There will be sand, surf and hopefully some sun when the Swift Racing New Zealand Coastal Rowing Beach Sprint Champs are held at Titahi Bay, north of Wellington, on 4 and 5 May.

The regatta is being organised by Porirua Rowing Club in conjunction with Swift Racing and the Titahi Bay Surf Lifesaving Club, and it marks the first time the championships have been held outside Nelson.

Porirua club president Tony Tikiku is leading the organising efforts, and he says the club is planning a great event.

“It should be a really fun weekend. We’re going to have plenty of tents and marquees along the shore; the surf club’s building will be available for officials and volunteers and the athletes to warm up; we’ve got a great sound system to keep people entertained and to broadcast the commentary; and we’re going to be livestreaming via the Rowing NZ website for anyone who wants to keep track of the competition.

“I’m really excited about the event and I’m lucky to be able to draw on resources and expertise from Swift Racing, the surf lifesaving club, and Porirua club members. I’ve even told my son Liam, who’s with the NZ Under 21 squad, that he’s helping out. He’s going to be pretty busy that weekend, although I don’t think he realises it yet.

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Tony Tikiku with his son Liam Collins. Photo: Picture Show Ltd. 

“I just want to thank everyone who’s volunteered to help out with this regatta. There are a lot of people – including experienced world coastal rowing officials – who are giving up their time and lending their expertise. Their support is hugely appreciated!”

While it is on the schedule for the Los Angeles Olympics in 2028, coastal rowing and the beach sprints format is still a relatively new discipline, particularly in New Zealand.

“Beach sprints is to rowing a bit like beach volleyball is to normal volleyball. It’s shorter, faster and slightly less predictable,” says Tony.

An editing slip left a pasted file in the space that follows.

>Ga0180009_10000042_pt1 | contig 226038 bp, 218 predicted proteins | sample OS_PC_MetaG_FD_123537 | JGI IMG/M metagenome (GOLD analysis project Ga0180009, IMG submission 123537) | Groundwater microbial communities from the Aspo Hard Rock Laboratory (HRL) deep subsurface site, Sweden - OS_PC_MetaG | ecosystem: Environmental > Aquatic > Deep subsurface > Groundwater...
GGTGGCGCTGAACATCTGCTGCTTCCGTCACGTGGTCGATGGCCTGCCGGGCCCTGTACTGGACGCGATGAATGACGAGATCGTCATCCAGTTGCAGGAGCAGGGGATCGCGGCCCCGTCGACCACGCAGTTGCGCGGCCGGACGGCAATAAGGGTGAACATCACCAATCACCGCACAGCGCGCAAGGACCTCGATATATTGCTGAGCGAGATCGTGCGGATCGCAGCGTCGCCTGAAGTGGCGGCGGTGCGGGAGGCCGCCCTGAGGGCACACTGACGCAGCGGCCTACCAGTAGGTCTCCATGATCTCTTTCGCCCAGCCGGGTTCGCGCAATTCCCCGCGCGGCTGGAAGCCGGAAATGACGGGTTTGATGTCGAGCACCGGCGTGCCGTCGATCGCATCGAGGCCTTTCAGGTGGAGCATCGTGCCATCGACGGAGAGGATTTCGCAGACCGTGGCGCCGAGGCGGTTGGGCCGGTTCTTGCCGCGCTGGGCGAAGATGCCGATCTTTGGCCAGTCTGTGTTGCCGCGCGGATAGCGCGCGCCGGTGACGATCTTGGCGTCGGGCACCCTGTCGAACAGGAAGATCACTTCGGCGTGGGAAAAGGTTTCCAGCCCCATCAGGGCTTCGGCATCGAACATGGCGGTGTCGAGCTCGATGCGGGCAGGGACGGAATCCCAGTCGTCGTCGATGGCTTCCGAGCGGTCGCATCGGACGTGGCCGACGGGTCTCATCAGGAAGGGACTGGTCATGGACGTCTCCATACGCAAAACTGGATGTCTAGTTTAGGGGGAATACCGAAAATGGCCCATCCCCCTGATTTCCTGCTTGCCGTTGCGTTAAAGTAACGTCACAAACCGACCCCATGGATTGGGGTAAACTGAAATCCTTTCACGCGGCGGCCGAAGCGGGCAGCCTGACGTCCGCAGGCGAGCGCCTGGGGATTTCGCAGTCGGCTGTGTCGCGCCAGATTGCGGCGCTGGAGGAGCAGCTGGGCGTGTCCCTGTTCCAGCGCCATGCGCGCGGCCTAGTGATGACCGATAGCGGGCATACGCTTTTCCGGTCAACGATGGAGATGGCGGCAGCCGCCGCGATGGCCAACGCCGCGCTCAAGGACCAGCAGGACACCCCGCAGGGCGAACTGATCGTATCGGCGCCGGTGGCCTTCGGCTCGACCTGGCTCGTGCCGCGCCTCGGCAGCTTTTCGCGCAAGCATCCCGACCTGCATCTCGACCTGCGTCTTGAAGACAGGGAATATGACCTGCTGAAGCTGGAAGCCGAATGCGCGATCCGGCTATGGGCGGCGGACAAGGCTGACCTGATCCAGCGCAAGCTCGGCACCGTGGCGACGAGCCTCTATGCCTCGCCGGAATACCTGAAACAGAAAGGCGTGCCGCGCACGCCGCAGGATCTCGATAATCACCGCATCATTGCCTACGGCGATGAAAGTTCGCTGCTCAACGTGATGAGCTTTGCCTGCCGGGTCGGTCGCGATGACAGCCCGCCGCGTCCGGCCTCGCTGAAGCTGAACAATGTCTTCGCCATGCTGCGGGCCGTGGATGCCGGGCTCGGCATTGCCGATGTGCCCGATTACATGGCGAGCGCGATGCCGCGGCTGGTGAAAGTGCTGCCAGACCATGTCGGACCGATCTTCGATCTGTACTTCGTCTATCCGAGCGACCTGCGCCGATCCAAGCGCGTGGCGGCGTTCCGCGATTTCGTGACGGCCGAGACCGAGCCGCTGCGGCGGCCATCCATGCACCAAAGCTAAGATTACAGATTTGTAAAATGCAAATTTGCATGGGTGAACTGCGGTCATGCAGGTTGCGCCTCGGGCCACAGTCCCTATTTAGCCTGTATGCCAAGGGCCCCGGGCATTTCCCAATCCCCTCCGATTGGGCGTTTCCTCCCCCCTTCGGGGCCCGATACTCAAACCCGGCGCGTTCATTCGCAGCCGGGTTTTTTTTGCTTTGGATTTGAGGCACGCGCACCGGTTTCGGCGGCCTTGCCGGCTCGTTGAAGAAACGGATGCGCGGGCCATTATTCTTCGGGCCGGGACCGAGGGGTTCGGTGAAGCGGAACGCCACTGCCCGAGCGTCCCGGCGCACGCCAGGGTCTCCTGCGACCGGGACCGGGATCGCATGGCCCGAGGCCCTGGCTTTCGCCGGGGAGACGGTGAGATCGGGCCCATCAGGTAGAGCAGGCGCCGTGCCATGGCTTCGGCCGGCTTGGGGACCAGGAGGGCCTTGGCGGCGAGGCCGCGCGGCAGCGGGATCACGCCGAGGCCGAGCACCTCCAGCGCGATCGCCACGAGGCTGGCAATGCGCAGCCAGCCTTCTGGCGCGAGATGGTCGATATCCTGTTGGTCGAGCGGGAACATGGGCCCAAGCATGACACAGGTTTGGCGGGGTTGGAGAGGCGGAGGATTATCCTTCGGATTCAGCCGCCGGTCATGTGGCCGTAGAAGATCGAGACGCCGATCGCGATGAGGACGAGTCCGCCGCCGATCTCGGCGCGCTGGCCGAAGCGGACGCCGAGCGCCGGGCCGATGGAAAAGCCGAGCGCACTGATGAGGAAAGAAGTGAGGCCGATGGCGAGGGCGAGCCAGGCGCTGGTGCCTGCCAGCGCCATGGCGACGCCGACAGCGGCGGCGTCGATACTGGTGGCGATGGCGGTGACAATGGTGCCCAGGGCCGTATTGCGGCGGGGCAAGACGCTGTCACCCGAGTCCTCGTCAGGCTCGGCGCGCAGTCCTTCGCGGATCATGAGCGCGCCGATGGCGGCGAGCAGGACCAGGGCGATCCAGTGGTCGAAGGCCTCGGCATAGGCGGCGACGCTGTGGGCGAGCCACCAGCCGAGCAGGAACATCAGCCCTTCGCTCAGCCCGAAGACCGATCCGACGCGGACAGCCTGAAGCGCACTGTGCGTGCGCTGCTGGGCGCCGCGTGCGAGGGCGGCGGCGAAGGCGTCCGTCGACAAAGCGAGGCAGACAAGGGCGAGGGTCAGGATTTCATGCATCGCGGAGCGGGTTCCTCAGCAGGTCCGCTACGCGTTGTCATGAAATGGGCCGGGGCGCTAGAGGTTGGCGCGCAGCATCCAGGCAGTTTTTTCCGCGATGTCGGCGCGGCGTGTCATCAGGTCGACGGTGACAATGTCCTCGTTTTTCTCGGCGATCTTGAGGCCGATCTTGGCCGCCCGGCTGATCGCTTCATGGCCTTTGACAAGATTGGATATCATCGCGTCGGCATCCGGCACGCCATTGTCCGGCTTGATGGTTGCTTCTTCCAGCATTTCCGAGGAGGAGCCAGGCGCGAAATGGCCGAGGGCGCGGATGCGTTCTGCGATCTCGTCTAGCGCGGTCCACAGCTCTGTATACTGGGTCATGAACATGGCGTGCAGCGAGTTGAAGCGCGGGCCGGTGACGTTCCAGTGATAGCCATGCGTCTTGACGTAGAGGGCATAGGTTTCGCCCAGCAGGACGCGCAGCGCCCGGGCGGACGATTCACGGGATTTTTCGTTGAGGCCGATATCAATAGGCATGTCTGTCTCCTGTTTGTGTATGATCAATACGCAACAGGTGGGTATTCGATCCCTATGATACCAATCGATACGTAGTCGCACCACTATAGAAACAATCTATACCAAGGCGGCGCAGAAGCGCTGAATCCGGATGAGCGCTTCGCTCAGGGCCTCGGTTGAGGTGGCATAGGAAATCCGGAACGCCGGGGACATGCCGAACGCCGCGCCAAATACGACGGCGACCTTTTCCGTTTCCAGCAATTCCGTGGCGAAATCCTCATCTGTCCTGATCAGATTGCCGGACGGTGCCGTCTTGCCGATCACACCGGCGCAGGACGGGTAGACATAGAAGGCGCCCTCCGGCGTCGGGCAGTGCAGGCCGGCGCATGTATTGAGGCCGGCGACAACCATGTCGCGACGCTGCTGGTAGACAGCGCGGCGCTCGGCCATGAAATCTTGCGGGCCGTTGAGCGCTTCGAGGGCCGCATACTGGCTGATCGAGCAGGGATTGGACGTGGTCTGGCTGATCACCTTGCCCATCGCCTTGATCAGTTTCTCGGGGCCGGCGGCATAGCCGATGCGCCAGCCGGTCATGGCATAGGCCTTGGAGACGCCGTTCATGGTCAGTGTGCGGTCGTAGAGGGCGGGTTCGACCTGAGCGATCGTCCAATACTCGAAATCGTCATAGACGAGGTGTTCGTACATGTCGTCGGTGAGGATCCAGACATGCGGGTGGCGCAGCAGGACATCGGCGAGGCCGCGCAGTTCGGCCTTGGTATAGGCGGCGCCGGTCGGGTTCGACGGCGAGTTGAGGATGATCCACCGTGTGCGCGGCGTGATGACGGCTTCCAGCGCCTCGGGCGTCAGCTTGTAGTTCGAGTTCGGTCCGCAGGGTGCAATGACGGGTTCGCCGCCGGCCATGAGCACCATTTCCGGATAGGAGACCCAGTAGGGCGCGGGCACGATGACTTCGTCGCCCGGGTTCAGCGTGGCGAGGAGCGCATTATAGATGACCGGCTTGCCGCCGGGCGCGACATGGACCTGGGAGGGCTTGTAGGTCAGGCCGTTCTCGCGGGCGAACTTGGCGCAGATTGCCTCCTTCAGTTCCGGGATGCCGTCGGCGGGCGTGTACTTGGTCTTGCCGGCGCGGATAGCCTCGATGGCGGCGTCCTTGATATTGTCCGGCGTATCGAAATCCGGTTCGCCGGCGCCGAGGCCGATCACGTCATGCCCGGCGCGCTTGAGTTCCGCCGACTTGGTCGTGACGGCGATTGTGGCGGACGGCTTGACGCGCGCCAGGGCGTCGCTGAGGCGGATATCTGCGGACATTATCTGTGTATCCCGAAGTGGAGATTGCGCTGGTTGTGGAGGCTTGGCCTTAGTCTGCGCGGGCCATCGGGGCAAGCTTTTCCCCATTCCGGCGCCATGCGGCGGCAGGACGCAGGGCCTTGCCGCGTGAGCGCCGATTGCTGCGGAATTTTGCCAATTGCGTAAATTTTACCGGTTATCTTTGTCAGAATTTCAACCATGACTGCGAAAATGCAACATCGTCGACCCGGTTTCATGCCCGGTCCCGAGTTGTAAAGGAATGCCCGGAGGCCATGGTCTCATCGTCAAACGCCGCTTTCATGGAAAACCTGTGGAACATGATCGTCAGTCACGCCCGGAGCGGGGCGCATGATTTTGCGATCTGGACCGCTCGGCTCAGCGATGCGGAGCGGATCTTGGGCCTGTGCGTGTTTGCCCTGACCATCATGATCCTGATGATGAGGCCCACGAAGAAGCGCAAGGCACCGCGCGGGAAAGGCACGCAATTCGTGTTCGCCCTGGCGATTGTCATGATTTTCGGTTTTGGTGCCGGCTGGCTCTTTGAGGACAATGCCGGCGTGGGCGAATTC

“Boats are held in the water, and one of the rowers in the crew has to sprint down the beach, jump in the boat, row out 250m, head around a buoy, then back into shore, and sprint back up to hit a buzzer on the beach.

“So there’s definitely a place for good rowing technique and a decent amount of fitness, but there’s a bit of unpredictability with the swells out off the beach, and with getting in and out of the boat quickly.”

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Organised chaos As oNE OF THE CREW SPRINTS BACK UP THE BEACH TO HIT THE BUZZER. 

The format will be finalised once the registrations close but Tony says the plan is to hold time trials for the competitors and then use those results to determine a head-to-head knockout schedule for the finals.

Mark Weatherall, GM of Community and Development at Rowing New Zealand, says he’s excited about the national champs and for coastal rowing in general.

“Coastal rowing has been around overseas for a while but it’s still early days for the discipline here. We’ve had teams go to World Champs for the last three years and they’ve done well but we’re really looking to build.

“We’ll be looking at performances in the Under-19 and Senior events at the national champs with a view to New Zealand trials over King’s Birthday weekend, and ultimately for crew selections for the Coastal Rowing World Champs in Italy later this year.”

Looking beyond the nationals, Mark says he sees coastal rowing as a great way to get more people into the sport.

One way that the event will get more coverage is via the livestream on the Sunday (5th of May). The livestream has again been made available thanks to Milford's support. The livestream will be available on www.rowinghub.co.nz/livestream

“There’s huge potential for coastal rowing to get more diverse communities involved in rowing generally. It’s a lot easier for novices to get into a coastal boat and get out on the water than it is with flat water boats, so we’re excited about how these events could open up the sport to a wider public.

“One of the main hurdles we have at the moment is the availability of the coastal boats themselves. All the boats for the national champs will be provided by Sally and Phil Knight from Swift Racing, along with a number of clubs who are pitching in, so competitors don’t need to worry about that. But making that equipment more widely available to help build the sport over the long term is something we’re going to have a look at. Watch this space.”

To find out more and to register, visit www.poriruarowing.co.nz. Registrations close Sunday 21 April.

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The boats are provided by Swift Racing, along with several clubs who are helping out.

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Andrew Smith

Andrew Smith is a keen Masters rower based in Wellington. A member of Wellington Rowing Club off and on since 2000, he spends more time on the erg than the water, trying to convince himself he's still young.